At the docks by Trystan's castle. A day has passed and no ship has been sighted. The mournful tuba music is still heard. Sir Trystan is pacing around the docks. Cur-'n-all sits on a stool warily alternating his glance between the sea and Trystan.

Where is she? Where's my Cuckolde?

(rolling his eyes, aside)
Where is my dear lord's sanity?
I too now long for Cuckolde
Almost as dearly as does he!

It could be worse, I'll freely grant.
Within his bed he is more prone to rant,
Reminded far more intimately of her absence.

And too, he ate a goodly meal
Last afternoon, and ceased to pine.
But thereafter he drank far too much wine,
And once again, my lord began to whine.

However, since he's ate, I guess I'd give
Him three more days to in her absence live.

Where is the ship you promised me?

The day is yet young.

But I am feeling older by the hour.

(suddenly snapping into hysteria)
I age! I yearn! I die!
Oh cruel ship!

(rising and approaching Trystan)
My lord, get a grip!

I've had my fill of bloody ships!
The eternal sea has lain its deathly curse on me!
Envious ocean!
All that is precious, you hoard
In that cold, decrepit heart.
The pearl of Mireland lost to me through wind and waves!
Laughing ocean!
Hateful conspiracy!
You and the Fates,
Why must you pick on me?

(now near to Trystan)
The winds fill Vanderwrecken's sails,
The waves drive Vanderwrecken on
Unresting, unceasing
Till Judgment Day if need be.
Through him the sea delivers her to thee!

The sea deceives you!
Think I know not its treacherous ways?
More false than Zealot on its better days!

(with mad resolve)
Oh sea! I shall confound your plot at last,
To keep me from beloved Cuckolde!
I'll brave the tide straight clear to Mireland,
More true than any ship with sails and mast!

(He makes an effort to jump off the dock but
Cur-'n-all seizes him.)

No! Trystan!
Your senses, wild man!

Et tu, Cur-'n-all?
Foul accomplice!

(Trystan struggles to free himself. The swineherd's tuba suddenly, miraculously, is playing trumpet music. The swineherd in his fervor plays rapid and frenzied flourishes. A dark ship with red sails can now be seen in the distance.)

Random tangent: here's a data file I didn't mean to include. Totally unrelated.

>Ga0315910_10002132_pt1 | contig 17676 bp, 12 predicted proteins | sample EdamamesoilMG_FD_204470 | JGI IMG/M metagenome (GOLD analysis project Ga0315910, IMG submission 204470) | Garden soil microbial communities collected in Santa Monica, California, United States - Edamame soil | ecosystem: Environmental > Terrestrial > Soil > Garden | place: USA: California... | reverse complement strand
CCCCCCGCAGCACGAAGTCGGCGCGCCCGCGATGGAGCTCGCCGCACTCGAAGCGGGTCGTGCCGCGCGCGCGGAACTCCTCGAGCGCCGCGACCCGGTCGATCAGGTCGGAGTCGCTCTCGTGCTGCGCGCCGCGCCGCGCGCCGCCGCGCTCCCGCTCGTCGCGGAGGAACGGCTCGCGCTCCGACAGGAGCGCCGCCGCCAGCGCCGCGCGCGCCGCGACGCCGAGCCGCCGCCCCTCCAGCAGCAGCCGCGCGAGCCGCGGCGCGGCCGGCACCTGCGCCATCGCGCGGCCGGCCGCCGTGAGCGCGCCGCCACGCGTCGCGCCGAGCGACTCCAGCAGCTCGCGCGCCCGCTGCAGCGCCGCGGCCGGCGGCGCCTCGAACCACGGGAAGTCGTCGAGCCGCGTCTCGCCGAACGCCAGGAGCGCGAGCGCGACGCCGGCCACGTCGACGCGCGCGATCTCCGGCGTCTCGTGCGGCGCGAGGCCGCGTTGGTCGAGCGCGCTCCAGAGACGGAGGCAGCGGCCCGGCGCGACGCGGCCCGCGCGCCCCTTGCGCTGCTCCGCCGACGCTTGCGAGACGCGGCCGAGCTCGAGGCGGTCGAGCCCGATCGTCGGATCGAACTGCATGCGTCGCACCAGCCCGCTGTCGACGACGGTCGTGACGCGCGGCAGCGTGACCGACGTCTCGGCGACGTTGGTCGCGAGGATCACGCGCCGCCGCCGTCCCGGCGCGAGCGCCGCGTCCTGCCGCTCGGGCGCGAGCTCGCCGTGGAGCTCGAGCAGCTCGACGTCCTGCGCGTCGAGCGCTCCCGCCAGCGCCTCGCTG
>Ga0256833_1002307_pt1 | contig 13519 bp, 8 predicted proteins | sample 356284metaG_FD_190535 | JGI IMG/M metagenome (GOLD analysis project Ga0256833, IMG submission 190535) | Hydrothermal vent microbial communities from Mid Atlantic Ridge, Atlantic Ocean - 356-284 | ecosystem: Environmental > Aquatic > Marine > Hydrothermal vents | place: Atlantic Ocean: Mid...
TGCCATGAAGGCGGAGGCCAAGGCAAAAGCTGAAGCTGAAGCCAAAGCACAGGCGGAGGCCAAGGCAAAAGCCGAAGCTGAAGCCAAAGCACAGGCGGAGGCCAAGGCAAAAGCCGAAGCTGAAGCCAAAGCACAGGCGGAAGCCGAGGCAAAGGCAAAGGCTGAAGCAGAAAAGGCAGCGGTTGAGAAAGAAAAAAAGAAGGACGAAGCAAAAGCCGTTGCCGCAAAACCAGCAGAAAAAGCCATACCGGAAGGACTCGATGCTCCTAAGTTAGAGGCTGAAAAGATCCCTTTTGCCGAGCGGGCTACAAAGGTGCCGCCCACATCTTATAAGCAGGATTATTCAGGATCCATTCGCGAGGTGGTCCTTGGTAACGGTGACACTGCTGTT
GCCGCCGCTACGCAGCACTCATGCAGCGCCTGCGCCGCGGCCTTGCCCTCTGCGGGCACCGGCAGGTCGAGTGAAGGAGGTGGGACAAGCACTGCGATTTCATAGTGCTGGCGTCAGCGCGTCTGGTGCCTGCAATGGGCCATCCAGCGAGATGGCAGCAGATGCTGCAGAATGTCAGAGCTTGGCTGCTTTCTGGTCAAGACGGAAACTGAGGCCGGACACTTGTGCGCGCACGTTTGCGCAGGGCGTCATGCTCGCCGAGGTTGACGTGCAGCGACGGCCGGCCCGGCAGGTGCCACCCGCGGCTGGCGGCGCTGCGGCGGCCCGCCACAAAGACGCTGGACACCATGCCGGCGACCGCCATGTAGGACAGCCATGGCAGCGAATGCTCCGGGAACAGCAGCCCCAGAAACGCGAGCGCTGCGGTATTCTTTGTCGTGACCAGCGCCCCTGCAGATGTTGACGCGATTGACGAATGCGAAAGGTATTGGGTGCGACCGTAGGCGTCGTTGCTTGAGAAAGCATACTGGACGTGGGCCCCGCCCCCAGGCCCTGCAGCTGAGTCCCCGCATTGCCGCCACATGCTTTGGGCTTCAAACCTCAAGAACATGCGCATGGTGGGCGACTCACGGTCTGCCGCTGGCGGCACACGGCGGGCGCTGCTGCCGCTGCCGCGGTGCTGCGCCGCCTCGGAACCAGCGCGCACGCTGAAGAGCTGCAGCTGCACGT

(joyful, still holding Trystan back)
Trystan! Hear the sound!
A ship! A ship!

(Trystan ceases his struggle and looks out to sea.)

Cur-'n-all, truest friend!
Never did I doubt thee!

Vanderwrecken! We are saved!

Cur-'n-all! Unhand me
That I may swim out there to meet her!

Nay, my Trystan. Just wait a little longer.
She wouldn't want to see you wet.

(trembling and hopping up and down like a boy who is begging Mom to let him open his Christmas presents early)
Oh... Eternal seconds!

(Gradually, he gets control of himself. The ship grows nearer. Cuckolde can be seen waving.)

She waves! She waves to me!


(from the ship)

(The as the ship nears the pier, Cuckolde disappears briefly. Cur-'n-all releases Trystan who skips towards the pier. Before the ship has docked Cuckolde, in a mighty bound clears the gap and runs down the pier towards Trystan ecstatically. When she reaches him, she pounces on him, bowling him over and subsequently showering him with kisses.)

(between kisses)
My baby!
My sweetie!
I very nigh could eat thee!

(enjoying her affectionate assault)
Cuckolde! Oh darling, Cuckolde!

(The curtain falls.)

Scene 3
In the dining hall of Trystan's castle. Trystan and Cuckolde sit together feeding each other amorously. Cur-'n-all and Brangagangane are quietly conversing over some wine, and servants of the household are dining as well in an atmosphere of general festivity. Only the swineherd is absent.

To Vanderwrecken and his doughty crew!

(He raises his cup.)

To Vanderwrecken! May his life be long!

(They toast.)

(sadly, to Cur-'n-all)
Poor captain! Yes, his life will indeed be long!
For through a raging tempest on his way
To Karo, did he swear that he if he may,
He'd make his way here if took him until
Judgment Day!

Oh no! I pray
The Devil didn't hear him!

By the look of him, he did.
Saw you how pale the captain was
When he our leave did take?

But, ah... no more. Let us be rid
Of all grave sorrows.
This night was made for cheerful tomorrows.

(to Cuckolde)
Oh darling, now at last I may sleep.

(to Trystan)
I too, and love again.

Oh faithful bride!

Did you say bride?

Yes, I said bride.

I blush with pride!
My hero Trystan casts aside his fear.

A far worse fate to be without you, dear.

(She kisses him lightly on the forehead.)